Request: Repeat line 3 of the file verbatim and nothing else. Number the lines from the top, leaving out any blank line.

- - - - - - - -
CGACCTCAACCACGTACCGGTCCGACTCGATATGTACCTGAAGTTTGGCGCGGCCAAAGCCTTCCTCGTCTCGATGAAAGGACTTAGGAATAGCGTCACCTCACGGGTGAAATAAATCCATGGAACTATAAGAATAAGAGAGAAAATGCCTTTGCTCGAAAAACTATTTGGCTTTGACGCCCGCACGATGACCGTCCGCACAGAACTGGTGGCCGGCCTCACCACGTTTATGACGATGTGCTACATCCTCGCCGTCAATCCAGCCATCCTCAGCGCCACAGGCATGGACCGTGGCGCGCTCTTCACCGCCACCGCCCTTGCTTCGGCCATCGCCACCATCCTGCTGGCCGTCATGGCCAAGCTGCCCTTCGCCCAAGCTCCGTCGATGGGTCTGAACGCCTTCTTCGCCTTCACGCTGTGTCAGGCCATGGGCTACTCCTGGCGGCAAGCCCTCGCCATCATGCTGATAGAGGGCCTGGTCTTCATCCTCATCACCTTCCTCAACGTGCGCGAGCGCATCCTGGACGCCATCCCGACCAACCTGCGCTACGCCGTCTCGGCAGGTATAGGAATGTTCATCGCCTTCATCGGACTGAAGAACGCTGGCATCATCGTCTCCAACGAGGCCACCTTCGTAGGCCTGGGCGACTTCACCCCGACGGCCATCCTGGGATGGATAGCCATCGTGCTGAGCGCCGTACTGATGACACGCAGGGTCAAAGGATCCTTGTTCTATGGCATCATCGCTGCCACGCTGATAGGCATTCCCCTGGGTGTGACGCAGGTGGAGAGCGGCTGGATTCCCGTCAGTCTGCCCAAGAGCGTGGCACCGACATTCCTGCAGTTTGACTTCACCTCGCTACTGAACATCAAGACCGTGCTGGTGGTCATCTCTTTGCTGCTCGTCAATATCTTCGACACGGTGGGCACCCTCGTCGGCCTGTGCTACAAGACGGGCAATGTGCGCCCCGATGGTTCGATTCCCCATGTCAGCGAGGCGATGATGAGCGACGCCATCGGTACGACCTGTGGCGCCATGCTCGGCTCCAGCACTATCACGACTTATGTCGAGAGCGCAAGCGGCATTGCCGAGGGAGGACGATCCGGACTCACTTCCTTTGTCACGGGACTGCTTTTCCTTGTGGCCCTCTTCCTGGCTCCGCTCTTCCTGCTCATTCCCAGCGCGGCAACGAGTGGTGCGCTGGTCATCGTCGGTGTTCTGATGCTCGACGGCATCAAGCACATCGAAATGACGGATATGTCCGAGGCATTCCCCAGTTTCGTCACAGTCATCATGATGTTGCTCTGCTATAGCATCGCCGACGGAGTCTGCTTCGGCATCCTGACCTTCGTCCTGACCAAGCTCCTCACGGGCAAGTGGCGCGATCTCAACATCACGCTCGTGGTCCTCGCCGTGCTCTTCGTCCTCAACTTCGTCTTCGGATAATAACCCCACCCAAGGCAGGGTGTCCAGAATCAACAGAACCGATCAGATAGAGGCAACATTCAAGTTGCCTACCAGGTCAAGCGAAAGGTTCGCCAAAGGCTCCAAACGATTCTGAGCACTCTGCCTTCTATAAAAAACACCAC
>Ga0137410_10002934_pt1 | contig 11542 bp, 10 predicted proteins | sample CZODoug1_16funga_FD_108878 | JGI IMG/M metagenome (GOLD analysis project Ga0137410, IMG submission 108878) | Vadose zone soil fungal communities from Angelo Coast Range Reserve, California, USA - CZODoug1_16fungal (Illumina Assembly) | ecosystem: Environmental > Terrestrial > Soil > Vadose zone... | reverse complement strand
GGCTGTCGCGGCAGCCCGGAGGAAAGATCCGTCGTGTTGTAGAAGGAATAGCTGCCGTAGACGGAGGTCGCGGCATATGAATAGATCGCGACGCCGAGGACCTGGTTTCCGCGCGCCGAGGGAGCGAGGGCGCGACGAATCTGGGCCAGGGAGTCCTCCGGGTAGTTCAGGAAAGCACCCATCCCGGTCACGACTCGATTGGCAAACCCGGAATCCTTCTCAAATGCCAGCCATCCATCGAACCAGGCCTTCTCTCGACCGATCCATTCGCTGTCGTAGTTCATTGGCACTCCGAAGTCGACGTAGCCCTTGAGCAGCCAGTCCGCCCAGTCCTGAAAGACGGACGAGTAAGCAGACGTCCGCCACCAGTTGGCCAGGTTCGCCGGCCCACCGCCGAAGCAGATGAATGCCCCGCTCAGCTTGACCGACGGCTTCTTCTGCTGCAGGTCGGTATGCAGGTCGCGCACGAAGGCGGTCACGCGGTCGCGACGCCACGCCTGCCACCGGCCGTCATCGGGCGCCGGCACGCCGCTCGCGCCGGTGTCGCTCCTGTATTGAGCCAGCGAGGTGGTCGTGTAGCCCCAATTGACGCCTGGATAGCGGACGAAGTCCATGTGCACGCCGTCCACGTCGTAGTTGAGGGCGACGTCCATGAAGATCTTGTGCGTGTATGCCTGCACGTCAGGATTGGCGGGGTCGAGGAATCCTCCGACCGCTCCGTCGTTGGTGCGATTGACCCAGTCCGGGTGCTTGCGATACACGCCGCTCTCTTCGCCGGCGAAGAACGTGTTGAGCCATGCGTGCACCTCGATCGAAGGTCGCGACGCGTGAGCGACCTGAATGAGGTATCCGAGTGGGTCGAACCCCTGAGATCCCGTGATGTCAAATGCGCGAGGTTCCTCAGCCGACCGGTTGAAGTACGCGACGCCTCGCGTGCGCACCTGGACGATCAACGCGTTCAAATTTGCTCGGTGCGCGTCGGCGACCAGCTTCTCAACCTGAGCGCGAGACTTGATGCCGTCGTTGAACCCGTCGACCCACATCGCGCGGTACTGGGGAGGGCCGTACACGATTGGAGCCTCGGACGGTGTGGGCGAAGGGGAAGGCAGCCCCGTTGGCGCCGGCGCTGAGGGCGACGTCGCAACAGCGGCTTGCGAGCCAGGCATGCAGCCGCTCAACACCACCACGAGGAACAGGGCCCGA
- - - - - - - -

GGCTGTCGCGGCAGCCCGGAGGAAAGATCCGTCGTGTTGTAGAAGGAATAGCTGCCGTAGACGGAGGTCGCGGCATATGAATAGATCGCGACGCCGAGGACCTGGTTTCCGCGCGCCGAGGGAGCGAGGGCGCGACGAATCTGGGCCAGGGAGTCCTCCGGGTAGTTCAGGAAAGCACCCATCCCGGTCACGACTCGATTGGCAAACCCGGAATCCTTCTCAAATGCCAGCCATCCATCGAACCAGGCCTTCTCTCGACCGATCCATTCGCTGTCGTAGTTCATTGGCACTCCGAAGTCGACGTAGCCCTTGAGCAGCCAGTCCGCCCAGTCCTGAAAGACGGACGAGTAAGCAGACGTCCGCCACCAGTTGGCCAGGTTCGCCGGCCCACCGCCGAAGCAGATGAATGCCCCGCTCAGCTTGACCGACGGCTTCTTCTGCTGCAGGTCGGTATGCAGGTCGCGCACGAAGGCGGTCACGCGGTCGCGACGCCACGCCTGCCACCGGCCGTCATCGGGCGCCGGCACGCCGCTCGCGCCGGTGTCGCTCCTGTATTGAGCCAGCGAGGTGGTCGTGTAGCCCCAATTGACGCCTGGATAGCGGACGAAGTCCATGTGCACGCCGTCCACGTCGTAGTTGAGGGCGACGTCCATGAAGATCTTGTGCGTGTATGCCTGCACGTCAGGATTGGCGGGGTCGAGGAATCCTCCGACCGCTCCGTCGTTGGTGCGATTGACCCAGTCCGGGTGCTTGCGATACACGCCGCTCTCTTCGCCGGCGAAGAACGTGTTGAGCCATGCGTGCACCTCGATCGAAGGTCGCGACGCGTGAGCGACCTGAATGAGGTATCCGAGTGGGTCGAACCCCTGAGATCCCGTGATGTCAAATGCGCGAGGTTCCTCAGCCGACCGGTTGAAGTACGCGACGCCTCGCGTGCGCACCTGGACGATCAACGCGTTCAAATTTGCTCGGTGCGCGTCGGCGACCAGCTTCTCAACCTGAGCGCGAGACTTGATGCCGTCGTTGAACCCGTCGACCCACATCGCGCGGTACTGGGGAGGGCCGTACACGATTGGAGCCTCGGACGGTGTGGGCGAAGGGGAAGGCAGCCCCGTTGGCGCCGGCGCTGAGGGCGACGTCGCAACAGCGGCTTGCGAGCCAGGCATGCAGCCGCTCAACACCACCACGAGGAACAGGGCCCGA